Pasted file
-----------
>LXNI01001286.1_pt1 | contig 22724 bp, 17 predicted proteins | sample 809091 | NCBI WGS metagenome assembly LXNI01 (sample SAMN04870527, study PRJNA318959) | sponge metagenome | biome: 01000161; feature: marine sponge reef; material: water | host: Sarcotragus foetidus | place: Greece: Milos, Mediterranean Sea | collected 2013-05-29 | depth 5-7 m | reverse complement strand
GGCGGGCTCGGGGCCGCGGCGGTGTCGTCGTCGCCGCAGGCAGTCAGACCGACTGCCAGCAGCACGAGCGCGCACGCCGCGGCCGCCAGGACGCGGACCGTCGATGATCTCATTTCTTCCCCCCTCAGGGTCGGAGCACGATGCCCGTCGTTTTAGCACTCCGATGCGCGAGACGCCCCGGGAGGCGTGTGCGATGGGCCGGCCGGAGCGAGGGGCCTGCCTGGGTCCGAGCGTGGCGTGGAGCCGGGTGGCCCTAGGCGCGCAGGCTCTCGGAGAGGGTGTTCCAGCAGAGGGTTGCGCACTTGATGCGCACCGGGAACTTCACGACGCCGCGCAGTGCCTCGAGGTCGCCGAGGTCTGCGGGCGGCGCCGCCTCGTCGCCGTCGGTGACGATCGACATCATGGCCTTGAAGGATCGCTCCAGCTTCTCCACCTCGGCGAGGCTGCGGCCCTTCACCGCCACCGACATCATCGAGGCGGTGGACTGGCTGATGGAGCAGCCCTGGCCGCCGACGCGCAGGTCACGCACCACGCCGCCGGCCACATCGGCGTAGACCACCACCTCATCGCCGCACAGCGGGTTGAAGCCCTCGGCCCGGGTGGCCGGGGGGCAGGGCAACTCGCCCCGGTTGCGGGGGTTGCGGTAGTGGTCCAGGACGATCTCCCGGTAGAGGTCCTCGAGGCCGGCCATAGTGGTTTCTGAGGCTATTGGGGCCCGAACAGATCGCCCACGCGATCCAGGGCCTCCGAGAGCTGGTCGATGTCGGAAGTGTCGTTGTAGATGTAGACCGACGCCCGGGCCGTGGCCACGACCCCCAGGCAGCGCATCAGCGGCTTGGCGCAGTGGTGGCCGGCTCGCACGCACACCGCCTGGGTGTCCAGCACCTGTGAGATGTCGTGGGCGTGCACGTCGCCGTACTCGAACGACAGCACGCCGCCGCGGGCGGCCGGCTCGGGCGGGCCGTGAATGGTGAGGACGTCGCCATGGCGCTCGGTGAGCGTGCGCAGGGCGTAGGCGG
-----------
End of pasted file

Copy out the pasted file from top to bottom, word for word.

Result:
>LXNI01001286.1_pt1 | contig 22724 bp, 17 predicted proteins | sample 809091 | NCBI WGS metagenome assembly LXNI01 (sample SAMN04870527, study PRJNA318959) | sponge metagenome | biome: 01000161; feature: marine sponge reef; material: water | host: Sarcotragus foetidus | place: Greece: Milos, Mediterranean Sea | collected 2013-05-29 | depth 5-7 m | reverse complement strand
GGCGGGCTCGGGGCCGCGGCGGTGTCGTCGTCGCCGCAGGCAGTCAGACCGACTGCCAGCAGCACGAGCGCGCACGCCGCGGCCGCCAGGACGCGGACCGTCGATGATCTCATTTCTTCCCCCCTCAGGGTCGGAGCACGATGCCCGTCGTTTTAGCACTCCGATGCGCGAGACGCCCCGGGAGGCGTGTGCGATGGGCCGGCCGGAGCGAGGGGCCTGCCTGGGTCCGAGCGTGGCGTGGAGCCGGGTGGCCCTAGGCGCGCAGGCTCTCGGAGAGGGTGTTCCAGCAGAGGGTTGCGCACTTGATGCGCACCGGGAACTTCACGACGCCGCGCAGTGCCTCGAGGTCGCCGAGGTCTGCGGGCGGCGCCGCCTCGTCGCCGTCGGTGACGATCGACATCATGGCCTTGAAGGATCGCTCCAGCTTCTCCACCTCGGCGAGGCTGCGGCCCTTCACCGCCACCGACATCATCGAGGCGGTGGACTGGCTGATGGAGCAGCCCTGGCCGCCGACGCGCAGGTCACGCACCACGCCGCCGGCCACATCGGCGTAGACCACCACCTCATCGCCGCACAGCGGGTTGAAGCCCTCGGCCCGGGTGGCCGGGGGGCAGGGCAACTCGCCCCGGTTGCGGGGGTTGCGGTAGTGGTCCAGGACGATCTCCCGGTAGAGGTCCTCGAGGCCGGCCATAGTGGTTTCTGAGGCTATTGGGGCCCGAACAGATCGCCCACGCGATCCAGGGCCTCCGAGAGCTGGTCGATGTCGGAAGTGTCGTTGTAGATGTAGACCGACGCCCGGGCCGTGGCCACGACCCCCAGGCAGCGCATCAGCGGCTTGGCGCAGTGGTGGCCGGCTCGCACGCACACCGCCTGGGTGTCCAGCACCTGTGAGATGTCGTGGGCGTGCACGTCGCCGTACTCGAACGACAGCACGCCGCCGCGGGCGGCCGGCTCGGGCGGGCCGTGAATGGTGAGGACGTCGCCATGGCGCTCGGTGAGCGTGCGCAGGGCGTAGGCGG